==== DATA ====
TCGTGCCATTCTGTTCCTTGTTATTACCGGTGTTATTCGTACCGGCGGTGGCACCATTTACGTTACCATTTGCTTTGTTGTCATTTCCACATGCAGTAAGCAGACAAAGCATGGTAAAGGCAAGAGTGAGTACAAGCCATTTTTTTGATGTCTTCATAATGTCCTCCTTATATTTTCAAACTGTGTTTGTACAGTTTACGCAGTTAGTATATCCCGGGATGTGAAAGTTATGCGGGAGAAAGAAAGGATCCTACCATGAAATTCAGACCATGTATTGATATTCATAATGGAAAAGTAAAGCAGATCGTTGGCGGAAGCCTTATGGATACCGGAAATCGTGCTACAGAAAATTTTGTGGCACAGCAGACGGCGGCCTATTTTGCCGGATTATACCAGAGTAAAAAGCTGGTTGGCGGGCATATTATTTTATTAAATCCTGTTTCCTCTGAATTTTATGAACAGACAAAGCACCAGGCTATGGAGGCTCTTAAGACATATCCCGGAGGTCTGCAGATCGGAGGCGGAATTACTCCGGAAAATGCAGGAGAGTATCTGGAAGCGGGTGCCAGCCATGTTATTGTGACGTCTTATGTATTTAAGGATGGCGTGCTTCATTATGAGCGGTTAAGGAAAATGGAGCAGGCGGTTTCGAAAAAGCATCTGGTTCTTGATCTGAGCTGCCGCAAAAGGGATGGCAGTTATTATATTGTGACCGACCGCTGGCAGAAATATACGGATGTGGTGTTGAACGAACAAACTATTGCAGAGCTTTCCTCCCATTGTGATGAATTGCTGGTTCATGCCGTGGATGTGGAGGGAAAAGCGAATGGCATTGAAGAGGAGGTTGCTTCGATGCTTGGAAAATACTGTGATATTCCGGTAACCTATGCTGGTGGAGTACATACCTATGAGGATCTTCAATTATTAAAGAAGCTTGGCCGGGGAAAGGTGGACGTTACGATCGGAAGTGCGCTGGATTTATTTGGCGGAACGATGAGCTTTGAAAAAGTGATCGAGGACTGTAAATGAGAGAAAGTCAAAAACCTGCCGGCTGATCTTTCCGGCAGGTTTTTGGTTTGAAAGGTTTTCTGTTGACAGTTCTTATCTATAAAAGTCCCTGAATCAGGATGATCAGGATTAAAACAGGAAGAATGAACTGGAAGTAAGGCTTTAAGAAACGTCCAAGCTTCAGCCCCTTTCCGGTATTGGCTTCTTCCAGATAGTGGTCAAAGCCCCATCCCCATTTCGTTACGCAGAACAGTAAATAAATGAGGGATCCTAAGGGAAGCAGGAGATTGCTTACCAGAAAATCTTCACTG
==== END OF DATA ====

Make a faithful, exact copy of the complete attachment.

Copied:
TCGTGCCATTCTGTTCCTTGTTATTACCGGTGTTATTCGTACCGGCGGTGGCACCATTTACGTTACCATTTGCTTTGTTGTCATTTCCACATGCAGTAAGCAGACAAAGCATGGTAAAGGCAAGAGTGAGTACAAGCCATTTTTTTGATGTCTTCATAATGTCCTCCTTATATTTTCAAACTGTGTTTGTACAGTTTACGCAGTTAGTATATCCCGGGATGTGAAAGTTATGCGGGAGAAAGAAAGGATCCTACCATGAAATTCAGACCATGTATTGATATTCATAATGGAAAAGTAAAGCAGATCGTTGGCGGAAGCCTTATGGATACCGGAAATCGTGCTACAGAAAATTTTGTGGCACAGCAGACGGCGGCCTATTTTGCCGGATTATACCAGAGTAAAAAGCTGGTTGGCGGGCATATTATTTTATTAAATCCTGTTTCCTCTGAATTTTATGAACAGACAAAGCACCAGGCTATGGAGGCTCTTAAGACATATCCCGGAGGTCTGCAGATCGGAGGCGGAATTACTCCGGAAAATGCAGGAGAGTATCTGGAAGCGGGTGCCAGCCATGTTATTGTGACGTCTTATGTATTTAAGGATGGCGTGCTTCATTATGAGCGGTTAAGGAAAATGGAGCAGGCGGTTTCGAAAAAGCATCTGGTTCTTGATCTGAGCTGCCGCAAAAGGGATGGCAGTTATTATATTGTGACCGACCGCTGGCAGAAATATACGGATGTGGTGTTGAACGAACAAACTATTGCAGAGCTTTCCTCCCATTGTGATGAATTGCTGGTTCATGCCGTGGATGTGGAGGGAAAAGCGAATGGCATTGAAGAGGAGGTTGCTTCGATGCTTGGAAAATACTGTGATATTCCGGTAACCTATGCTGGTGGAGTACATACCTATGAGGATCTTCAATTATTAAAGAAGCTTGGCCGGGGAAAGGTGGACGTTACGATCGGAAGTGCGCTGGATTTATTTGGCGGAACGATGAGCTTTGAAAAAGTGATCGAGGACTGTAAATGAGAGAAAGTCAAAAACCTGCCGGCTGATCTTTCCGGCAGGTTTTTGGTTTGAAAGGTTTTCTGTTGACAGTTCTTATCTATAAAAGTCCCTGAATCAGGATGATCAGGATTAAAACAGGAAGAATGAACTGGAAGTAAGGCTTTAAGAAACGTCCAAGCTTCAGCCCCTTTCCGGTATTGGCTTCTTCCAGATAGTGGTCAAAGCCCCATCCCCATTTCGTTACGCAGAACAGTAAATAAATGAGGGATCCTAAGGGAAGCAGGAGATTGCTTACCAGAAAATCTTCACTG